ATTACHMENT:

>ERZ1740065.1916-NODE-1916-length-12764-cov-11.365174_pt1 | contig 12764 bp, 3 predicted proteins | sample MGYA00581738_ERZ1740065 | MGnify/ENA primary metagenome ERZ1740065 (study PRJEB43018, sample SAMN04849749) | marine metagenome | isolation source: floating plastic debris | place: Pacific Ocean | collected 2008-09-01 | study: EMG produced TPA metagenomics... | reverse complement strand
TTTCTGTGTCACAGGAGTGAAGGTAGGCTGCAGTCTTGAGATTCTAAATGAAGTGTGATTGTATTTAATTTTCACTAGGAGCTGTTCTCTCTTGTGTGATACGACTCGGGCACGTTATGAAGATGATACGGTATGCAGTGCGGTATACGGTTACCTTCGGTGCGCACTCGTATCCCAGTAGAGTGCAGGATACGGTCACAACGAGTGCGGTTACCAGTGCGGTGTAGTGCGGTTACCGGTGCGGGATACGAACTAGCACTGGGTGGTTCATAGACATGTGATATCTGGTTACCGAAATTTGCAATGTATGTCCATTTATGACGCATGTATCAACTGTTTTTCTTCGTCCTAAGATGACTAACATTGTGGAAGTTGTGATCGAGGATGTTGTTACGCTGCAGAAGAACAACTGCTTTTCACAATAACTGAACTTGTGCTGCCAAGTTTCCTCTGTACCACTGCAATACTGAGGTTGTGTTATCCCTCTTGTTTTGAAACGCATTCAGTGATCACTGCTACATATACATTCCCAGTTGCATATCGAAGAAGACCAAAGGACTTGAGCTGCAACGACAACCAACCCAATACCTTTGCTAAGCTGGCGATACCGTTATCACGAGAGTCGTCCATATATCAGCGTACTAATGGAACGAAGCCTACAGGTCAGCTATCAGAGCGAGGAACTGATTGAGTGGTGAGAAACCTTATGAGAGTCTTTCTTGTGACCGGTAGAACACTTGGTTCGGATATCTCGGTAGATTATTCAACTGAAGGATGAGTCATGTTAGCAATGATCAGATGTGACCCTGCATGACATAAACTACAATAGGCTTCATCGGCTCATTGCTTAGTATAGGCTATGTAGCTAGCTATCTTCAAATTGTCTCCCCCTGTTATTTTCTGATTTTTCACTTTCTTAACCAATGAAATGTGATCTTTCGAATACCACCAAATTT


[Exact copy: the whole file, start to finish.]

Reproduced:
>ERZ1740065.1916-NODE-1916-length-12764-cov-11.365174_pt1 | contig 12764 bp, 3 predicted proteins | sample MGYA00581738_ERZ1740065 | MGnify/ENA primary metagenome ERZ1740065 (study PRJEB43018, sample SAMN04849749) | marine metagenome | isolation source: floating plastic debris | place: Pacific Ocean | collected 2008-09-01 | study: EMG produced TPA metagenomics... | reverse complement strand
TTTCTGTGTCACAGGAGTGAAGGTAGGCTGCAGTCTTGAGATTCTAAATGAAGTGTGATTGTATTTAATTTTCACTAGGAGCTGTTCTCTCTTGTGTGATACGACTCGGGCACGTTATGAAGATGATACGGTATGCAGTGCGGTATACGGTTACCTTCGGTGCGCACTCGTATCCCAGTAGAGTGCAGGATACGGTCACAACGAGTGCGGTTACCAGTGCGGTGTAGTGCGGTTACCGGTGCGGGATACGAACTAGCACTGGGTGGTTCATAGACATGTGATATCTGGTTACCGAAATTTGCAATGTATGTCCATTTATGACGCATGTATCAACTGTTTTTCTTCGTCCTAAGATGACTAACATTGTGGAAGTTGTGATCGAGGATGTTGTTACGCTGCAGAAGAACAACTGCTTTTCACAATAACTGAACTTGTGCTGCCAAGTTTCCTCTGTACCACTGCAATACTGAGGTTGTGTTATCCCTCTTGTTTTGAAACGCATTCAGTGATCACTGCTACATATACATTCCCAGTTGCATATCGAAGAAGACCAAAGGACTTGAGCTGCAACGACAACCAACCCAATACCTTTGCTAAGCTGGCGATACCGTTATCACGAGAGTCGTCCATATATCAGCGTACTAATGGAACGAAGCCTACAGGTCAGCTATCAGAGCGAGGAACTGATTGAGTGGTGAGAAACCTTATGAGAGTCTTTCTTGTGACCGGTAGAACACTTGGTTCGGATATCTCGGTAGATTATTCAACTGAAGGATGAGTCATGTTAGCAATGATCAGATGTGACCCTGCATGACATAAACTACAATAGGCTTCATCGGCTCATTGCTTAGTATAGGCTATGTAGCTAGCTATCTTCAAATTGTCTCCCCCTGTTATTTTCTGATTTTTCACTTTCTTAACCAATGAAATGTGATCTTTCGAATACCACCAAATTT